A Note from Layton at Quail Hill Farm | Summer Shares are Here

March 19, 2021

By Layton Guenther

Quail Hill Farm

This Saturday, March 20, marks the first day of Spring. All over the East End, daffodils are stretching skyward and here at Quail Hill Farm, we’re preparing for another historic season. Just last weekend, our crew leader Madison began plowing the early spring fields on Birch Hill and in the Valley, where soon we will sow rows of Deep Lane’s favorite crops: Laratte fingerling potatoes, Cheriette radishes, Hakurei turnips, Bloomsdale spinach, Green Arrow shelling peas and Windsor fava beans, just to name a few. Our Greenhouse is already filling up with precocious seedlings, and in the coming weeks our apprentices will arrive to start their year of learning and working together.

Spring is full of promise. And though this month marks the anniversary of the pandemic’s outset, we’re also looking ahead to kick off another farming season strengthened by the lessons of the year gone by. After carefully weighing different guidelines from the 2020 CSA season, we’re excited to roll out this season’s updated harvest guidelines— scroll down to learn more.

In other scintillating farm news, we have an updated irrigation plan for Birch Hill (which will mean more plants tended with added efficiencies for labor and water usage!); a second year of partnership with the Bridgehampton Child Care Center through our joint Farm to Food Pantry program; and completion of the first phase of an invasive species removal project around the home farm. With a bigger staff than ever before, including three first-year apprentices and two second-year apprentices, we can’t wait to welcome you back to Deep Lane for our 32nd year of Community Farming.

If you haven’t yet signed up for the 2021 CSA season, now’s the time! We’re honored to grow for our friends and neighbors in the community— long-time members and new joiners alike. We look forward to the days ahead when we can be on the land together, sharing the gift of land and spirit of community farming that knits us together in nourishment, interdependence and fellowship. In the meantime, please reach out to me at with any questions or comments. 

Happy Equinox!



2021 CSA Guidelines


Box Shares are collected once per week: Saturdays (Amagansett) or Thursdays (Bridgehampton).

Harvest Shares: To help distribute the total number of people visiting the farm, and to improve the health of the plants and the overall picking experience for our CSA members, we will continue with offering three harvest days per week. The harvest days are Tuesday, Thursday and Saturday. CSA members can pick twice per week.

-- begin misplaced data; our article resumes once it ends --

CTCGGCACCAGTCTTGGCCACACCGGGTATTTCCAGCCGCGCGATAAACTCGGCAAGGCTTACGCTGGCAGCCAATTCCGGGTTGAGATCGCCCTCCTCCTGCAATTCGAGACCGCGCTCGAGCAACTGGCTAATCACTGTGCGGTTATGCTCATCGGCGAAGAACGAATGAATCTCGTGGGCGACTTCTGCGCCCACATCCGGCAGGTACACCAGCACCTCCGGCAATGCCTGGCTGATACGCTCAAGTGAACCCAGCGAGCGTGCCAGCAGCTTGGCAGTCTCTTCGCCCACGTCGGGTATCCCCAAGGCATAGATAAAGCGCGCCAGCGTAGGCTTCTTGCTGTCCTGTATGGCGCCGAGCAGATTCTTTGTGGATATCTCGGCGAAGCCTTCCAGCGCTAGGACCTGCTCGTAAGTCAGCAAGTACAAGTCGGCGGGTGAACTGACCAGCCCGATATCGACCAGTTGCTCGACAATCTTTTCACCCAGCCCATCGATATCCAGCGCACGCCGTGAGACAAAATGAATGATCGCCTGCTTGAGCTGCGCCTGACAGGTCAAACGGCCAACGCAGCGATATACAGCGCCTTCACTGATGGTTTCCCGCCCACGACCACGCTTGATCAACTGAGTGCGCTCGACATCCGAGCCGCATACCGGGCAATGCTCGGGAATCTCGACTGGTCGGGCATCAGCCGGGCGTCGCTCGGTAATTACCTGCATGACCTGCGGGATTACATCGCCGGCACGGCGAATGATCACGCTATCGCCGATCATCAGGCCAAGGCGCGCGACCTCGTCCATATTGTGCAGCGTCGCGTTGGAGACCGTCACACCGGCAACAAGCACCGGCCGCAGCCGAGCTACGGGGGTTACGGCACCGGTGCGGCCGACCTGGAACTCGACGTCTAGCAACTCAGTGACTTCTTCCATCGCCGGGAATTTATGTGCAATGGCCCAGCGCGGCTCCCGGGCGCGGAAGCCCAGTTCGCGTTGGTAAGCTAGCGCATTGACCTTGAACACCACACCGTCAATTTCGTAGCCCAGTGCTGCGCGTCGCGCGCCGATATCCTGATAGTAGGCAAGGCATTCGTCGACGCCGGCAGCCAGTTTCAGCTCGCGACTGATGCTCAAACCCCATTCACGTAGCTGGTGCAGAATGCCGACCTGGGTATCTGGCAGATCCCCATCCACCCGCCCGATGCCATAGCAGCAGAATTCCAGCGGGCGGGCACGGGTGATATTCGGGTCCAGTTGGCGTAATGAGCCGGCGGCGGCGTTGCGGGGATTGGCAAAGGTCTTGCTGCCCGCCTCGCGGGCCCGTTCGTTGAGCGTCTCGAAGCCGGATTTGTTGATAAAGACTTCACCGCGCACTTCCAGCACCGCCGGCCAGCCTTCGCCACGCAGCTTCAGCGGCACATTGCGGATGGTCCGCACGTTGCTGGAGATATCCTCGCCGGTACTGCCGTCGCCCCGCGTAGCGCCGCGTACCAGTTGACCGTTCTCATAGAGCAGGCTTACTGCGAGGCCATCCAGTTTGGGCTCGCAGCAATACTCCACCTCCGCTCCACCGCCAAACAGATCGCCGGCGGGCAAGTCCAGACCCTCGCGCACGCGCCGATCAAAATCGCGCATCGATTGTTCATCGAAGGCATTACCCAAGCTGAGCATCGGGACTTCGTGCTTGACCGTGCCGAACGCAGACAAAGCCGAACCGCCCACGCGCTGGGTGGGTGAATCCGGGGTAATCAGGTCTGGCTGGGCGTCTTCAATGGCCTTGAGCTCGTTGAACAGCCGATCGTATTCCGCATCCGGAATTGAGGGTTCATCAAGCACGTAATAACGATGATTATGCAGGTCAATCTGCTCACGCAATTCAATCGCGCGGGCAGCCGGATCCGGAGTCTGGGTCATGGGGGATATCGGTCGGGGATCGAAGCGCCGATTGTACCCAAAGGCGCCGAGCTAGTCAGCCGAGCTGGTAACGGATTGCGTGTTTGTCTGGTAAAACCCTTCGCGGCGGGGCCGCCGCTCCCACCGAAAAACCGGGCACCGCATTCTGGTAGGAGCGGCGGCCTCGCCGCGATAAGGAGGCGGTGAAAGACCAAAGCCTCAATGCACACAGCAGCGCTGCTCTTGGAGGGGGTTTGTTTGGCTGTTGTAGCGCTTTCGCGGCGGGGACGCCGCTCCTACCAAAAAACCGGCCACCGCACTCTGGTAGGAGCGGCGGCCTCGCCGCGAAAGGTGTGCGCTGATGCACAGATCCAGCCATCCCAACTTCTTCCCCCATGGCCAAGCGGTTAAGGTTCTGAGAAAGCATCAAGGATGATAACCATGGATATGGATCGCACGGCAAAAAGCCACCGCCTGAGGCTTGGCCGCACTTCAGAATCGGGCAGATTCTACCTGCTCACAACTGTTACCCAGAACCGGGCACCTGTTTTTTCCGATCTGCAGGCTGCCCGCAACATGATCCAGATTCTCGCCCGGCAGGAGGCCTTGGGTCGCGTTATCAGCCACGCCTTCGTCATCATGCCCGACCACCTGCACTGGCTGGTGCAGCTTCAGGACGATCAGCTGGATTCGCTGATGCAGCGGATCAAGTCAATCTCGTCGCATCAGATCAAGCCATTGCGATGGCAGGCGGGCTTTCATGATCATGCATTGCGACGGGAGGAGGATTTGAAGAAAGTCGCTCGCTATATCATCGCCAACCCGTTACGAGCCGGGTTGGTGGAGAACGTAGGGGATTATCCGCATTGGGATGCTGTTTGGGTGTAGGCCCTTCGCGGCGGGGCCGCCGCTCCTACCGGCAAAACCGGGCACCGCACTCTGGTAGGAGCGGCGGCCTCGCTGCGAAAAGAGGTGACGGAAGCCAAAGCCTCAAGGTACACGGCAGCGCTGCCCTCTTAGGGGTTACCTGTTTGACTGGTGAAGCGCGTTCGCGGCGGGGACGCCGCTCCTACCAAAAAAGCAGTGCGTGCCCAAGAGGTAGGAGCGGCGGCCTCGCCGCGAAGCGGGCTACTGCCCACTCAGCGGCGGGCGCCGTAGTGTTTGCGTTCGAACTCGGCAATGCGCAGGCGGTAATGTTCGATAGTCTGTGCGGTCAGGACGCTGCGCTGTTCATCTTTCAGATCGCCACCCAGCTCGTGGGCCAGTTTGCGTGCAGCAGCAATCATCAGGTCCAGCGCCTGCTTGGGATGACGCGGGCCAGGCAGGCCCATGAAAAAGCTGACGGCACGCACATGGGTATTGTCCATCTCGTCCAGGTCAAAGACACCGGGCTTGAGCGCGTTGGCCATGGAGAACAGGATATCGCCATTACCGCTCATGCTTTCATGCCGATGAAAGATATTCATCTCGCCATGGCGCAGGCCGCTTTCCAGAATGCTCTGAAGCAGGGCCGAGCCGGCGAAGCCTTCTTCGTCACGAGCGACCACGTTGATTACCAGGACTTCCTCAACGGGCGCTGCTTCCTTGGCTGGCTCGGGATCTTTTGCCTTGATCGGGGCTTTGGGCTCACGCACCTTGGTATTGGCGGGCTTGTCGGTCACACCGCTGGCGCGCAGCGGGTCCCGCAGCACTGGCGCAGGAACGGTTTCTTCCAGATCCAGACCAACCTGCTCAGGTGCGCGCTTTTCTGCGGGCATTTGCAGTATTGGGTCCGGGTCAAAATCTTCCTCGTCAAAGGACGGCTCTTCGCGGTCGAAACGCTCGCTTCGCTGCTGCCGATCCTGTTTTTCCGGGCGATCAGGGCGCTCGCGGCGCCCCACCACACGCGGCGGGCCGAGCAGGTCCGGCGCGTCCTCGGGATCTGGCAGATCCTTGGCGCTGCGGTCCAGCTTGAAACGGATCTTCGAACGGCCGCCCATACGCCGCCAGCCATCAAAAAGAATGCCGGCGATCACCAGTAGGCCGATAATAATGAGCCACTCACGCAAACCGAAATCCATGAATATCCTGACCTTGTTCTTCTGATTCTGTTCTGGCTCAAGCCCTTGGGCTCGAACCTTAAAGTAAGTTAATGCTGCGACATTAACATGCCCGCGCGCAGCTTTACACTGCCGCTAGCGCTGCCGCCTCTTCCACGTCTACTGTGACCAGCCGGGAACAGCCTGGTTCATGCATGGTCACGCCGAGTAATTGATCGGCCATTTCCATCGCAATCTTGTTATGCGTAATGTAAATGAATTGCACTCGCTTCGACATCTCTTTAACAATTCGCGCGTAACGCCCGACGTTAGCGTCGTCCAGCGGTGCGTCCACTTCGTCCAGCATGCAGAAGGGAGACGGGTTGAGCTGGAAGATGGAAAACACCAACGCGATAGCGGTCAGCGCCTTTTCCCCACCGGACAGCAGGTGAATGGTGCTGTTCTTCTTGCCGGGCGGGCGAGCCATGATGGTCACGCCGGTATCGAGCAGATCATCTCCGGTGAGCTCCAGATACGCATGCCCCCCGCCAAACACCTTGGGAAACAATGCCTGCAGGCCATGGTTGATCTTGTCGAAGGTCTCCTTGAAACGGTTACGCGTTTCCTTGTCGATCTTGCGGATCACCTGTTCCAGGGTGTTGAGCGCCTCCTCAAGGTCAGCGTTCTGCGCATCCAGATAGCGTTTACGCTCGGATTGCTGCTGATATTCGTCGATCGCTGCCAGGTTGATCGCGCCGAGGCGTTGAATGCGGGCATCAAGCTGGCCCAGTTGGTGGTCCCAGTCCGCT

Extended picking hours will be available for Tuesdays and Thursday, from 7am to 6pm. On Saturdays, picking hours are 8am-5pm.

Members must sign up online for two harvest sessions per week: one afternoon (1-6 Tuesday and Thursday, or 1-5 Saturday) and one morning (7-12pm Tuesday and Thursday, or 8-12 Saturday)

  • You may only harvest during the shifts you select — we cannot offer alternative days or shifts for harvesting.
  • Signup sheet details will be sent to 2021 CSA members later this spring

When you arrive to pick:

  • After parking on Deep Lane, you’ll find a Greeter at the gate who will check you in. Please note: if we are at capacity in the field, the Greeter will use their discretion to delay your entry. To avoid this inconvenience, only come at your assigned picking times!
  • Every person over the age of 2 in your group must wear a mask while on the farm.
  • Hand sanitizer will be available for use at the greeter station.
  • Visit the board at the Birch Hill gate to see what’s available for harvesting.
  • Please remember to bring your own tools, baskets, bags etc!

In the Field:

  • Observe share limits and harvest only from open rows. If you consistently over-harvest, or pick from beds that are not open, you compromise our ability to feed the rest of your fellow members, and you will be asked to shift to a box share.
  • Only handle veggies and flowers that you plan to take home with you.
  • If you have any questions or concerns, ask your farmers in the field or touch base with the Greeter.
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